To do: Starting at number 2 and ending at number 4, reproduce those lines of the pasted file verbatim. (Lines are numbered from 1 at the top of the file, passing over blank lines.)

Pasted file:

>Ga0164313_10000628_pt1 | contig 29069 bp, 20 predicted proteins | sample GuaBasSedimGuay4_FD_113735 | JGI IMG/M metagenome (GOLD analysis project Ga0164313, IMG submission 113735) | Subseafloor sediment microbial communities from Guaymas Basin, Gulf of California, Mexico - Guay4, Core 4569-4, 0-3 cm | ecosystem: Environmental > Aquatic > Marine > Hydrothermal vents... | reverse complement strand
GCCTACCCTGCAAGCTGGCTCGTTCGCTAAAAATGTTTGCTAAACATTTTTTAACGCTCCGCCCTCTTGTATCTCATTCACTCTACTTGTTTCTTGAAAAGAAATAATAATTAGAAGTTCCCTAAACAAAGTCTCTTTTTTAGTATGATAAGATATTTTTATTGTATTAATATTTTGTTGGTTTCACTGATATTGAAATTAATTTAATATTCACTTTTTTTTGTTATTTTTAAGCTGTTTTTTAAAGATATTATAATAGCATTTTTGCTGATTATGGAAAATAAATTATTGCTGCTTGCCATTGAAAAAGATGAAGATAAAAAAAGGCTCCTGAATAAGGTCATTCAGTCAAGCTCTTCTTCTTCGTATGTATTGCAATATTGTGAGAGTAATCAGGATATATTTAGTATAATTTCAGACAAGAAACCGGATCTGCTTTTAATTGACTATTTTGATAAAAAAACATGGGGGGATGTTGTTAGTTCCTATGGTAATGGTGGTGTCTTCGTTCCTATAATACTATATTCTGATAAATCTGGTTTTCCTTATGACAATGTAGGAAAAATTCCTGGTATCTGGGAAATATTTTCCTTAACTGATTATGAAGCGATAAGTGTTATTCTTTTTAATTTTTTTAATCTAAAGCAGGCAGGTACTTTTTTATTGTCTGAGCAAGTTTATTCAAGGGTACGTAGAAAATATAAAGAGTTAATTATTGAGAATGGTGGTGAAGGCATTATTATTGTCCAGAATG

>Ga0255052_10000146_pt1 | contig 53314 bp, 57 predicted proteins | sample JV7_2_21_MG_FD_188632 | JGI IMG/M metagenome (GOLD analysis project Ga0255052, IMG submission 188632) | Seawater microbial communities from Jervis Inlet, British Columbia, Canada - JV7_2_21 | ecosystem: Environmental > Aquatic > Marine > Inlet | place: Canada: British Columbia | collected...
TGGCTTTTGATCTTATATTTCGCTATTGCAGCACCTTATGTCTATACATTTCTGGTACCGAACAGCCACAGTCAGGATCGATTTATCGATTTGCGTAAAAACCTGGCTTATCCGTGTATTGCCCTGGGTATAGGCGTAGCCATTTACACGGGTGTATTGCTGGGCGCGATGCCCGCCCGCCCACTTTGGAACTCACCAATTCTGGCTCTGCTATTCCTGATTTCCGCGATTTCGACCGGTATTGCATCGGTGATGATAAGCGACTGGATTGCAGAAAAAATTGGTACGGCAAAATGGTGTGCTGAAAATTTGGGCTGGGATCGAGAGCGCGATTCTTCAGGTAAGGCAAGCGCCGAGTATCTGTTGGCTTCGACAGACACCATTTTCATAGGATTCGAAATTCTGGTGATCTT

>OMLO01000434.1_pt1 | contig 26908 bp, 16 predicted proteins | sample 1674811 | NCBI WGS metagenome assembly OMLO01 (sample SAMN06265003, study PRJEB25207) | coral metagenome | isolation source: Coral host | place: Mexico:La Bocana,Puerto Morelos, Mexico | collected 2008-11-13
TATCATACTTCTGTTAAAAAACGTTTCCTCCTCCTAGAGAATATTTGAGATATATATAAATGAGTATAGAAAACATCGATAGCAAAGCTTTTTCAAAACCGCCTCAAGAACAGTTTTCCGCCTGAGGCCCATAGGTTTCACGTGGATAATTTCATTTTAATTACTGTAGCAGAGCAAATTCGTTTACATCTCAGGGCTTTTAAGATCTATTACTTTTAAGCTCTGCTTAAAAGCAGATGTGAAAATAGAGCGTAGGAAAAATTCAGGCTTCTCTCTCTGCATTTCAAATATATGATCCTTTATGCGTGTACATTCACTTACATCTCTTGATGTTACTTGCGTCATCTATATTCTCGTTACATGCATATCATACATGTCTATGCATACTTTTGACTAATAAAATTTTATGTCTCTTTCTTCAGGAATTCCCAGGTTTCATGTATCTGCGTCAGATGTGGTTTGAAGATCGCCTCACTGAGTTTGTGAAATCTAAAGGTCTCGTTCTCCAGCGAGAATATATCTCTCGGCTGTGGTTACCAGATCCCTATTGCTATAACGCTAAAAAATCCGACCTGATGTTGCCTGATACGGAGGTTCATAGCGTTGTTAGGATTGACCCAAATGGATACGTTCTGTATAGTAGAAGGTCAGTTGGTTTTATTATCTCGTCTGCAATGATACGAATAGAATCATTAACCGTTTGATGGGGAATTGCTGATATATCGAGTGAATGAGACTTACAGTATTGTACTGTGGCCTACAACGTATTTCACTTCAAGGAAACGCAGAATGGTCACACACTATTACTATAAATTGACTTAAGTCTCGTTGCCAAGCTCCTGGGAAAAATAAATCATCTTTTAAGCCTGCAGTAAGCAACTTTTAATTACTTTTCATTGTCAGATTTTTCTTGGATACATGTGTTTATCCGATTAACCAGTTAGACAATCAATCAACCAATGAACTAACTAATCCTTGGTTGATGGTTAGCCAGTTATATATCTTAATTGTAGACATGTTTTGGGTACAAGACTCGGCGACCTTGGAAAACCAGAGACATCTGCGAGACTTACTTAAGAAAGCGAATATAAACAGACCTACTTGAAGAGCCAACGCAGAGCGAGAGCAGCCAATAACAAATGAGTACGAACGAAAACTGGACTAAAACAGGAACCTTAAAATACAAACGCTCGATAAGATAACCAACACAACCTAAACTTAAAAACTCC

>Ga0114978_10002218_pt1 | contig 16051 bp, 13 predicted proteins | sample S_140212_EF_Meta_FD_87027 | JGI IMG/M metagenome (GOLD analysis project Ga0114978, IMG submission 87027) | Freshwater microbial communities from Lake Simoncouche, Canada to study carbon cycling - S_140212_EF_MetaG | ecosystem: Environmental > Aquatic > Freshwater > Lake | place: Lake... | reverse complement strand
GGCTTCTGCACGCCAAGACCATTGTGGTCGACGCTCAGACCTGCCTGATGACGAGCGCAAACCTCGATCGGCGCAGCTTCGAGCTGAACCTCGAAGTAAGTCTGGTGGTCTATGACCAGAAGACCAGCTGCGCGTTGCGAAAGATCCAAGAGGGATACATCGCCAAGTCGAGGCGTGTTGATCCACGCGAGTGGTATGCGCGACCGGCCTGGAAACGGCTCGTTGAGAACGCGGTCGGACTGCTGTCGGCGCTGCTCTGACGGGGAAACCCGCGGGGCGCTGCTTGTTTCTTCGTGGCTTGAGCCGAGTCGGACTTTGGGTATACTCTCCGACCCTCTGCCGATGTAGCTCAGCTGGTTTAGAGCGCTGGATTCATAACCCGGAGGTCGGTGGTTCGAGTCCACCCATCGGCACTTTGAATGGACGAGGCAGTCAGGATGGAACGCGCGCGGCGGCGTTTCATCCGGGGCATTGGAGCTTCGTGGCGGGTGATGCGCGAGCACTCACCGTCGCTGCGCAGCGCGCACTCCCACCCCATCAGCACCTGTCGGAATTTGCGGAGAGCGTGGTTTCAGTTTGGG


GCCTACCCTGCAAGCTGGCTCGTTCGCTAAAAATGTTTGCTAAACATTTTTTAACGCTCCGCCCTCTTGTATCTCATTCACTCTACTTGTTTCTTGAAAAGAAATAATAATTAGAAGTTCCCTAAACAAAGTCTCTTTTTTAGTATGATAAGATATTTTTATTGTATTAATATTTTGTTGGTTTCACTGATATTGAAATTAATTTAATATTCACTTTTTTTTGTTATTTTTAAGCTGTTTTTTAAAGATATTATAATAGCATTTTTGCTGATTATGGAAAATAAATTATTGCTGCTTGCCATTGAAAAAGATGAAGATAAAAAAAGGCTCCTGAATAAGGTCATTCAGTCAAGCTCTTCTTCTTCGTATGTATTGCAATATTGTGAGAGTAATCAGGATATATTTAGTATAATTTCAGACAAGAAACCGGATCTGCTTTTAATTGACTATTTTGATAAAAAAACATGGGGGGATGTTGTTAGTTCCTATGGTAATGGTGGTGTCTTCGTTCCTATAATACTATATTCTGATAAATCTGGTTTTCCTTATGACAATGTAGGAAAAATTCCTGGTATCTGGGAAATATTTTCCTTAACTGATTATGAAGCGATAAGTGTTATTCTTTTTAATTTTTTTAATCTAAAGCAGGCAGGTACTTTTTTATTGTCTGAGCAAGTTTATTCAAGGGTACGTAGAAAATATAAAGAGTTAATTATTGAGAATGGTGGTGAAGGCATTATTATTGTCCAGAATG

>Ga0255052_10000146_pt1 | contig 53314 bp, 57 predicted proteins | sample JV7_2_21_MG_FD_188632 | JGI IMG/M metagenome (GOLD analysis project Ga0255052, IMG submission 188632) | Seawater microbial communities from Jervis Inlet, British Columbia, Canada - JV7_2_21 | ecosystem: Environmental > Aquatic > Marine > Inlet | place: Canada: British Columbia | collected...
TGGCTTTTGATCTTATATTTCGCTATTGCAGCACCTTATGTCTATACATTTCTGGTACCGAACAGCCACAGTCAGGATCGATTTATCGATTTGCGTAAAAACCTGGCTTATCCGTGTATTGCCCTGGGTATAGGCGTAGCCATTTACACGGGTGTATTGCTGGGCGCGATGCCCGCCCGCCCACTTTGGAACTCACCAATTCTGGCTCTGCTATTCCTGATTTCCGCGATTTCGACCGGTATTGCATCGGTGATGATAAGCGACTGGATTGCAGAAAAAATTGGTACGGCAAAATGGTGTGCTGAAAATTTGGGCTGGGATCGAGAGCGCGATTCTTCAGGTAAGGCAAGCGCCGAGTATCTGTTGGCTTCGACAGACACCATTTTCATAGGATTCGAAATTCTGGTGATCTT